On 22 November 1822 the first ship, Honduras Packet, left London with 70 emigrants on board. Two months later a second ship, Kennersley Castle, left Leith with a further 200 passengers, including sawyer James Hastie and his family; Andrew Picken, the new manager of the National Theatre of Poyais; and the poor, Edinburgh cobbler, who had left his wife and children behind with a view to bringing them over once he had found a suitable place to live.

Before the ship left, it was visited by MacGregor himself, who brought a chest of Poyaisian currency, for which many on board exchanged their few remaining pounds. He also announced that the fares for women and children were to be waived before he left the boat with jubilant cheers ringing in his ears.

In March 1823 Kennersley Castle finally made it to the Bay of Honduras. But, as James Hastie later wrote: ‘We were very much disappointed to find no town, houses, nor people, except a part of the former settlers, some of them still in tents, and some in houses, or huts, made of bamboo, and thatched with reeds.’

Sure that there had been some mistake, the settlers allowed their ship to sail away, confident that with almost a year’s worth of supplies, a plentiful supply of fresh water, a jungle teeming with fruit, wild pigs and quail and a river full of fish, that they could make a go of it.

However, with a lack of leadership, order in the camp quickly disintegrated. Only a handful of settlers made any real effort; many of the ‘gentlemen’ settlers refused to work, preferring to go off into the jungle to shoot instead. It
was not long before supplies dwindled and the settlers began arguing amongst themselves.

To add insult to injury, on 1 April the settlers received a visit from King George Augustus, who explained that because MacGregor had assumed sovereignty, he had revoked the land grant. It was at this point that any remaining optimism dissolved into despair. By mid-April, when the rains came, the camp was in disarray.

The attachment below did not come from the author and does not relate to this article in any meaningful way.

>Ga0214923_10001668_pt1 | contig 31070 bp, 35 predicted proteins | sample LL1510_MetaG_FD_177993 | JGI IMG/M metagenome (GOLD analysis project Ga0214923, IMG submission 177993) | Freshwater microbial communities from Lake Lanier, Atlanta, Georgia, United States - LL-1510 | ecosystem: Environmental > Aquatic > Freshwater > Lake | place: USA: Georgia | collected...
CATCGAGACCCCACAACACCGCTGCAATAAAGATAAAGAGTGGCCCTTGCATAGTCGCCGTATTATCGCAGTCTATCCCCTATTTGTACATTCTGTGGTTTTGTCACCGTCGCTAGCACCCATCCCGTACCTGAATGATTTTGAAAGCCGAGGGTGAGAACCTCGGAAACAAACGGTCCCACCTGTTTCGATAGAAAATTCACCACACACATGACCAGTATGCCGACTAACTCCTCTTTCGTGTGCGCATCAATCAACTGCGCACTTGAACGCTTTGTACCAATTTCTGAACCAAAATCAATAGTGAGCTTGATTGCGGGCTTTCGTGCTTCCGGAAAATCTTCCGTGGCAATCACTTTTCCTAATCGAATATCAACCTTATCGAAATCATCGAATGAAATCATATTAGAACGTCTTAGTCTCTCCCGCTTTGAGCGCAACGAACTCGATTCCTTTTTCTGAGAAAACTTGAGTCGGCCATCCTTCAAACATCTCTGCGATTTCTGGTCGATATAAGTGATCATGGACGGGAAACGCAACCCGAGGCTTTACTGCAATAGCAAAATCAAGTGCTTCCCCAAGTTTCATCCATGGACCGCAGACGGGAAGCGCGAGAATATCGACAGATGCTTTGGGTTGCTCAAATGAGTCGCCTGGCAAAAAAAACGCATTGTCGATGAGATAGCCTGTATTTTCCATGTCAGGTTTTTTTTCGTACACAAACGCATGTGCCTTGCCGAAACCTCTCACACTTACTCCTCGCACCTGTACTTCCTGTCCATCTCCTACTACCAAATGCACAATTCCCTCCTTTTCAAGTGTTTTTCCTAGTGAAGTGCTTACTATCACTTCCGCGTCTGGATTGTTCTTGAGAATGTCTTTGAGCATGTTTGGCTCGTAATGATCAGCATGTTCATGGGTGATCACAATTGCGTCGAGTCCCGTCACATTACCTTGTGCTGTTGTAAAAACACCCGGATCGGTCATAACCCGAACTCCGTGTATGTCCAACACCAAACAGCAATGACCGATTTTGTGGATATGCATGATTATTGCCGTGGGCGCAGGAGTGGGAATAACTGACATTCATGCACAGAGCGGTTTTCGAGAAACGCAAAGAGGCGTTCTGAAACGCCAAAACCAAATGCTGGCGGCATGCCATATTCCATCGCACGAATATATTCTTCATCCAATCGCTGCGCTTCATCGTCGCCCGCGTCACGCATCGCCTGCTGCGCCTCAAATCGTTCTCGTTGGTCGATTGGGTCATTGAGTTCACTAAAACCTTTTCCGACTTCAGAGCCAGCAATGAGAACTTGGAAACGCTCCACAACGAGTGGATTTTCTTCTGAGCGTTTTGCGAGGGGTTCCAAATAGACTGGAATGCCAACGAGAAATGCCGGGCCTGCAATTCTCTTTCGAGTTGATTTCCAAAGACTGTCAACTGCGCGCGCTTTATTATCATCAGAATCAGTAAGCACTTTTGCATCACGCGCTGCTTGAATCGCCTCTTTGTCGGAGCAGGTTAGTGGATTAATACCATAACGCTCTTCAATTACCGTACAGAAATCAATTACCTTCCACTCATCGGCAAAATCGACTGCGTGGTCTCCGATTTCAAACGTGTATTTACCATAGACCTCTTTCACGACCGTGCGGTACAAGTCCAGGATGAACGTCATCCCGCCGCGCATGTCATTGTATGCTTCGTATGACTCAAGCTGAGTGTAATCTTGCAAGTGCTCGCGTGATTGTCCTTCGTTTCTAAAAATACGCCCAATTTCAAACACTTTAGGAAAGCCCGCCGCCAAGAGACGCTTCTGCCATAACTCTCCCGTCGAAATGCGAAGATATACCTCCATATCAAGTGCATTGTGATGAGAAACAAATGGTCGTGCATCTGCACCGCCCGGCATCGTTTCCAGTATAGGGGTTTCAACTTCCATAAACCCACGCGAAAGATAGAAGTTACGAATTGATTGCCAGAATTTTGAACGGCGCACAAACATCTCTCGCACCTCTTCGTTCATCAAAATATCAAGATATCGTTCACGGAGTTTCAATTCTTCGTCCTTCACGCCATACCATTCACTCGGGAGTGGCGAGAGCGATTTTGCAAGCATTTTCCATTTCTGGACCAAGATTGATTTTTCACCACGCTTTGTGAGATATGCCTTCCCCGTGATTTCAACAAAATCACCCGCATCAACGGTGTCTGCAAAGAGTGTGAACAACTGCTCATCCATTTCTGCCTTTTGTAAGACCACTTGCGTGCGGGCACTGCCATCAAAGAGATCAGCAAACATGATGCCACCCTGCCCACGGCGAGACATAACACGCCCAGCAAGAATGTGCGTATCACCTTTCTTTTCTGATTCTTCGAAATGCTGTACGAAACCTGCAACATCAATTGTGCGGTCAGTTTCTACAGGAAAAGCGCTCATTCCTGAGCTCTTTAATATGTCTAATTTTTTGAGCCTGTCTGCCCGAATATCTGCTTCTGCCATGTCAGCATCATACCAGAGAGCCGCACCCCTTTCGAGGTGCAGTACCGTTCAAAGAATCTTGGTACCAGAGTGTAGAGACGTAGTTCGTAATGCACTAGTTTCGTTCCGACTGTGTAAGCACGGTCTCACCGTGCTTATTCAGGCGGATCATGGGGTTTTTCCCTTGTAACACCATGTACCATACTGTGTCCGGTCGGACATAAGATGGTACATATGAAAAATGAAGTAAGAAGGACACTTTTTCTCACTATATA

Gregor MacGregor invented the land of Poyais

Many had simply given up: ‘In spite of every exhortation,’ wrote Hastie, ‘some would not exert themselves to get their huts made water-tight.’

Along with the monsoon rains came malaria and yellow fever. On 25 April, one doctor noted in his diary that: ‘Of 200 individuals, all were sick, with the exception of nine.’ People began to die, including one of Hastie’s children.
In an attempt to find help, one of the settlers was eaten by an alligator whilst attempting to swim across the bay. The day after that was when the Edinburgh cobbler shot himself. Before he died he asked the doctor to ‘take charge of his little property, and of a letter to his wife’.

Finally, at the end of May, the jungle was finally breached and a ship was found to take the sick and exhausted settlers to Belize, where more succumbed to illness.

‘Among the first who died in the hospital was another of my poor children,’ wrote Hastie. Fewer than 50 of the 240 or so made it back to London on 12 October 1823.

The following day the story hit the headlines and MacGregor fled to France, where a couple of years later he narrowly avoided prison for attempting the same scheme. In 1839, after further unsuccessful attempts at selling Poyaisian bonds, a virtually penniless MacGregor moved to Venezuela, dying in Caracas, on 4 December 1845.

Little is known about MacGregor’s early life, other than that he was born in 1786 at Glen Gyle and was the son of a sea captain.

He was not chief of Clan Gregor, or directly related to Rob Roy MacGregor, nor was he a military hero with Wellington or in South America.

As one Venezuelan official wrote: ‘I am sick and tired of this bluffer – this man heaps ten thousand embarrassments upon us.’

One thing is certain though. As the 200 men, women and children who lost their lives, those who suffered intolerably and lost their life savings can attest, Gregor MacGregor definitely wasn’t the Prince of Poyais.